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    Quote Originally Posted by jrm2054 View Post
    Malkin stepped up the last few games and he did a good job today and tryed harder then anyone on the team by the looks of it. He was visibly frustrated with the D and how tough they were playing him.
    I am sure he will be fine next year with Sid. Im worried about Stall wanting out because he don't wanna be a 3rd line center i hope it is just rumors but they scare me.
    I'm not sure at this moment about his contract status, is he up? But I can't believe they wouldn't kill themselves to accommodate him, were that so. I'm not going to worry about it. I think when we lose things become magnified and worry sets in. I can't imagine why he'd want to leave; they have a chance to win the Cup every year, with this young team and deep center ice corps. He doesn't strike me as me-me guy.

  8. #818
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    If Bylsma wants to run a defensive system, why not use the 1-4? It works a lot better that whatever he is trying to do. This is what it is like (had to use periods, spaces didn't work). The objective is for the low forward to forecheck to force the pass to go one way or another. When the pass is made, the strong side forward pounces on the puck carrier. Here is a link that explains more http://www.blueseatblogs.com/2011/09...-systems-pt-1/


    _______________/...\_______________ Goal Line


    =.....0.....=..........X..........=.....0.....= Hashmarks



    X................................................. X

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    In the defensive system, they should play a box +1, which is their penalty kill with 1 roaming forward putting on pressure. These systems would really help out their D, because the 1-2-2 is giving up too many odd-man chances, and there defensive zone coverage, which seems like man-to-man, doesn't work, but a positional system (box +1) would work better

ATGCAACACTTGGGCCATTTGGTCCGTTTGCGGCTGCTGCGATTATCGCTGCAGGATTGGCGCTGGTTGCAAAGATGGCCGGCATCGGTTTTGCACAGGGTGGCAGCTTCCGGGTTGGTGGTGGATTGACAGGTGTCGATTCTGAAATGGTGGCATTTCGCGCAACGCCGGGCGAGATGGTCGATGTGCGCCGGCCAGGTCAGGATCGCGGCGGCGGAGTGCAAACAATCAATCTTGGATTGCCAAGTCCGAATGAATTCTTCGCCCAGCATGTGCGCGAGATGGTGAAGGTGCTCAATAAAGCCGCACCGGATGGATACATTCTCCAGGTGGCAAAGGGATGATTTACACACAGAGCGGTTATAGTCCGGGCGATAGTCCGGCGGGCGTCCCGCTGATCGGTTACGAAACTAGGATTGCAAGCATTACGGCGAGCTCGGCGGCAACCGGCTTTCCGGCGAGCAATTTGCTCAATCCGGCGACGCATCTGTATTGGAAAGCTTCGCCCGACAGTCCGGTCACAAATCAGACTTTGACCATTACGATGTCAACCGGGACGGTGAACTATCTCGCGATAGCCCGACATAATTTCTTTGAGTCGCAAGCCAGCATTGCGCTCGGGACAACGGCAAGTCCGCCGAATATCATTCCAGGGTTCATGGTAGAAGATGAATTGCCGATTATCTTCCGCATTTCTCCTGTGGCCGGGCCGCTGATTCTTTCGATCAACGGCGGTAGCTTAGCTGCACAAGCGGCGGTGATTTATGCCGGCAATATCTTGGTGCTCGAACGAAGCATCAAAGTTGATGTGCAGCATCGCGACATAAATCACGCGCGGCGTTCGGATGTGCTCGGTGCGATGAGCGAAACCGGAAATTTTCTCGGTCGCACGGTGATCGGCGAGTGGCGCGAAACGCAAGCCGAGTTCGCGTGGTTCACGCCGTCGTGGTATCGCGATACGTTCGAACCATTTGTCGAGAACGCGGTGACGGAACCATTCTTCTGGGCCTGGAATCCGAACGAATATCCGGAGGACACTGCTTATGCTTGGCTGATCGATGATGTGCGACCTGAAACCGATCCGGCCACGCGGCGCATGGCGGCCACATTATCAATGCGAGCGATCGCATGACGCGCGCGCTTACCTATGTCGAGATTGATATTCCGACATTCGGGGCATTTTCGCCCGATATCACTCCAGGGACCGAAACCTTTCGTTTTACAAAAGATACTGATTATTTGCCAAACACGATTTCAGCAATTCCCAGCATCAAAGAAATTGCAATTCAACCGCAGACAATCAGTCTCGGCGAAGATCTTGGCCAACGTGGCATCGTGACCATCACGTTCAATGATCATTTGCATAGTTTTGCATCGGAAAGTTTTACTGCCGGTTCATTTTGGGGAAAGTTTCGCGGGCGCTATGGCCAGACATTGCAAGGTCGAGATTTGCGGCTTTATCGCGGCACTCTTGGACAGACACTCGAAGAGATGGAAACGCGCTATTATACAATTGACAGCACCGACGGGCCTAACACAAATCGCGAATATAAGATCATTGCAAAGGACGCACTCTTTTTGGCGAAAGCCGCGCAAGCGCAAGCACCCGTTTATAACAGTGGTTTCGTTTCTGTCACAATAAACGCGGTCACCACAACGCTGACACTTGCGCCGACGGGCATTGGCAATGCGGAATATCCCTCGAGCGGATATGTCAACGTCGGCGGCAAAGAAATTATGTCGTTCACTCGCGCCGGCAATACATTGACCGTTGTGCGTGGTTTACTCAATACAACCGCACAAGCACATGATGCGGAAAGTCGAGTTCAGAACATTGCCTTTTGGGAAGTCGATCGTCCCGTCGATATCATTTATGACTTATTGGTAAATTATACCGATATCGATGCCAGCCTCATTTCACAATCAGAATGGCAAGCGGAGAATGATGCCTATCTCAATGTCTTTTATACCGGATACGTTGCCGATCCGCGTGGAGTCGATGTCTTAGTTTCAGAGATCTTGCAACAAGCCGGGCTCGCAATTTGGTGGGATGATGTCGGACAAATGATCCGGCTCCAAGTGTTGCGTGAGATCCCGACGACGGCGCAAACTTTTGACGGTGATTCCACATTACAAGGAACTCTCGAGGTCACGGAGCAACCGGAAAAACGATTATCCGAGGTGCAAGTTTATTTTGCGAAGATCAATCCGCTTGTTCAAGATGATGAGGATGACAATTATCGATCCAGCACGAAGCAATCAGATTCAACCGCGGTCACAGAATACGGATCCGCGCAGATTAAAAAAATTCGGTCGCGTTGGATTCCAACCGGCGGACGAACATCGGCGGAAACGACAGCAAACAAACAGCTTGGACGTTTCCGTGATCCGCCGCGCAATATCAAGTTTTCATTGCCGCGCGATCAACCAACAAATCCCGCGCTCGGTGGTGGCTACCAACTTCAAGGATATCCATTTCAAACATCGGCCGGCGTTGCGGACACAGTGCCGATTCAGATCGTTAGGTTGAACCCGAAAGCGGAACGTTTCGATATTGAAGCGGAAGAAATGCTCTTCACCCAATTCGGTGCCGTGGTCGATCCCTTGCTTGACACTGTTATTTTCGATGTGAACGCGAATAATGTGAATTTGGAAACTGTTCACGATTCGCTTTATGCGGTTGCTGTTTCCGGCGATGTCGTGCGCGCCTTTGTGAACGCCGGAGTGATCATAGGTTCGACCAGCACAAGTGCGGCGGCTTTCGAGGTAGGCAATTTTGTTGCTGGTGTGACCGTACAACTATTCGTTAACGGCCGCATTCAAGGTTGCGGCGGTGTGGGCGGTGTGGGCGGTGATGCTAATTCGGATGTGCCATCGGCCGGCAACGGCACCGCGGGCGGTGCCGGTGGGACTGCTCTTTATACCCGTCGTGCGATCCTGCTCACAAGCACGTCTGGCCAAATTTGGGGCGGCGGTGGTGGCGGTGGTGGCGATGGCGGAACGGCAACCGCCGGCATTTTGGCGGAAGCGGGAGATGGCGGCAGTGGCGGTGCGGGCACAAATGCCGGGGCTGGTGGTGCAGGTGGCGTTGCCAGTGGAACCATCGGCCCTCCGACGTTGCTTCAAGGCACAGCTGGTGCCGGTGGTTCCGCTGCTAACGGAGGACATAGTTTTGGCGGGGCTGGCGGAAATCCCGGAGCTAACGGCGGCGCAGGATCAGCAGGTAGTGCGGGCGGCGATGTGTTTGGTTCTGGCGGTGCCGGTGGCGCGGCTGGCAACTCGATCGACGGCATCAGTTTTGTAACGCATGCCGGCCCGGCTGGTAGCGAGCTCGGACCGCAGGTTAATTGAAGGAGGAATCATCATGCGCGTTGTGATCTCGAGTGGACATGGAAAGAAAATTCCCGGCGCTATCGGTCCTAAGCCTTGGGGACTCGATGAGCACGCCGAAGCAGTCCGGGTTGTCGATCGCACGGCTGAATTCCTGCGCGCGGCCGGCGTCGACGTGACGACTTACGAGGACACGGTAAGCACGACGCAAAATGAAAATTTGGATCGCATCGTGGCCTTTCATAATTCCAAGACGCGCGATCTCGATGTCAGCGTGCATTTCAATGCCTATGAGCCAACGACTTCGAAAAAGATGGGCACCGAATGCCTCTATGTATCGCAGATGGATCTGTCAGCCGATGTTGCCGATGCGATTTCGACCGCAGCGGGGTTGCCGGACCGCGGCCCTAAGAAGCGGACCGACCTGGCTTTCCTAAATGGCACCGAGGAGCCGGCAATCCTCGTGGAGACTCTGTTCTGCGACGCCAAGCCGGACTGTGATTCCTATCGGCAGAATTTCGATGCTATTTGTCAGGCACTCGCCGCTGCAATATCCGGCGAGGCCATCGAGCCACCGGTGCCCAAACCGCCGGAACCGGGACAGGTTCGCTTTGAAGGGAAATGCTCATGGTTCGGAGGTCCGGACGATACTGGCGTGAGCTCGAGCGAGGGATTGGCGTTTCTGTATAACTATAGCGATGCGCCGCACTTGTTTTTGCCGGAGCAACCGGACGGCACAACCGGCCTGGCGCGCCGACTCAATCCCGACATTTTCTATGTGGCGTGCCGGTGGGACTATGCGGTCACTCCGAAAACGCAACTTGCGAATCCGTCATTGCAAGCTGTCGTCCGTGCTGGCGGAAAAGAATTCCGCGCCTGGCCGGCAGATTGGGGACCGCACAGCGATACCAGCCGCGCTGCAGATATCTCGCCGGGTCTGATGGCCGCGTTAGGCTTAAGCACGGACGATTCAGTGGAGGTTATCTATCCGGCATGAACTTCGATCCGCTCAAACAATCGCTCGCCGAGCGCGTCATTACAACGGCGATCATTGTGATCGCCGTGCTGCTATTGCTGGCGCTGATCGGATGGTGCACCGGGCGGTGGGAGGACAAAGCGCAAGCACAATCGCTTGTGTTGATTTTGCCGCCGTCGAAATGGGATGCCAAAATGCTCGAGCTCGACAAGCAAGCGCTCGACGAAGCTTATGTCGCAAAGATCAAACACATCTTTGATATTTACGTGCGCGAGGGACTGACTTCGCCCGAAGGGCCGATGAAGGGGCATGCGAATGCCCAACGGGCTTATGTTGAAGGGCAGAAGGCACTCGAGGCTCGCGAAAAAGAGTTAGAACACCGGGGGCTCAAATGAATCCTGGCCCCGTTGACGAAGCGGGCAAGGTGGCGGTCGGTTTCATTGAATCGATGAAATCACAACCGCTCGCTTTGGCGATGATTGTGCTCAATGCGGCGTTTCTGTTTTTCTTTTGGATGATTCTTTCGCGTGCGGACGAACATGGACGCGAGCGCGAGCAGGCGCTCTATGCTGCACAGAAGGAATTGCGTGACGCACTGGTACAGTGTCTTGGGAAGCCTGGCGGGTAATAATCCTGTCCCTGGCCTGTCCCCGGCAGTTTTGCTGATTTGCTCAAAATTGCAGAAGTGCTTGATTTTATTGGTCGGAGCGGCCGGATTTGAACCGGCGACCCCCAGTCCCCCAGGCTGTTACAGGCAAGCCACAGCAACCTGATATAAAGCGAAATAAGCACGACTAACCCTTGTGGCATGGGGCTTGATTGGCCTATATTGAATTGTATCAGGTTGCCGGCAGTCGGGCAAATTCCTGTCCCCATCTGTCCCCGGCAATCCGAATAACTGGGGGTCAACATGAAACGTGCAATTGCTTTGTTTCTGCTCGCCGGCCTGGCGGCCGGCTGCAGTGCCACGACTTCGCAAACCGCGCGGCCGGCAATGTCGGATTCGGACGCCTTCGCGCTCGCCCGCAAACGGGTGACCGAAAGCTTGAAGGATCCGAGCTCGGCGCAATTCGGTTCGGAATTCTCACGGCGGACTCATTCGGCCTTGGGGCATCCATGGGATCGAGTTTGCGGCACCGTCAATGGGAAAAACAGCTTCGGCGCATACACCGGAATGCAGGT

Last edited by penguins2946; 04-22-2012 at 09:44 PM.

  9. #819
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    I can't see Staal leaving on his own, like Rude said, he seems to be a team player and interested in winning a Cup over money... like $4M isn't enough lol. If he really wants an increased role, move him to Sid's wing, he has the offensive talent to really thrive with someone feeding him the puck

  10. #820
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    I actually like the idea of moving Staal to Sid's wing. I really hope they consider that this offseason.
    Follow Me On Twitter: @battling_bucs

  11. #821
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    Quote Originally Posted by penguins2946 View Post
    If Bylsma wants to run a defensive system, why not use the 1-4? It works a lot better that whatever he is trying to do. This is what it is like (had to use periods, spaces didn't work). The objective is for the low forward to forecheck to force the pass to go one way or another. When the pass is made, the strong side forward pounces on the puck carrier. Here is a link that explains more http://www.blueseatblogs.com/2011/09...-systems-pt-1/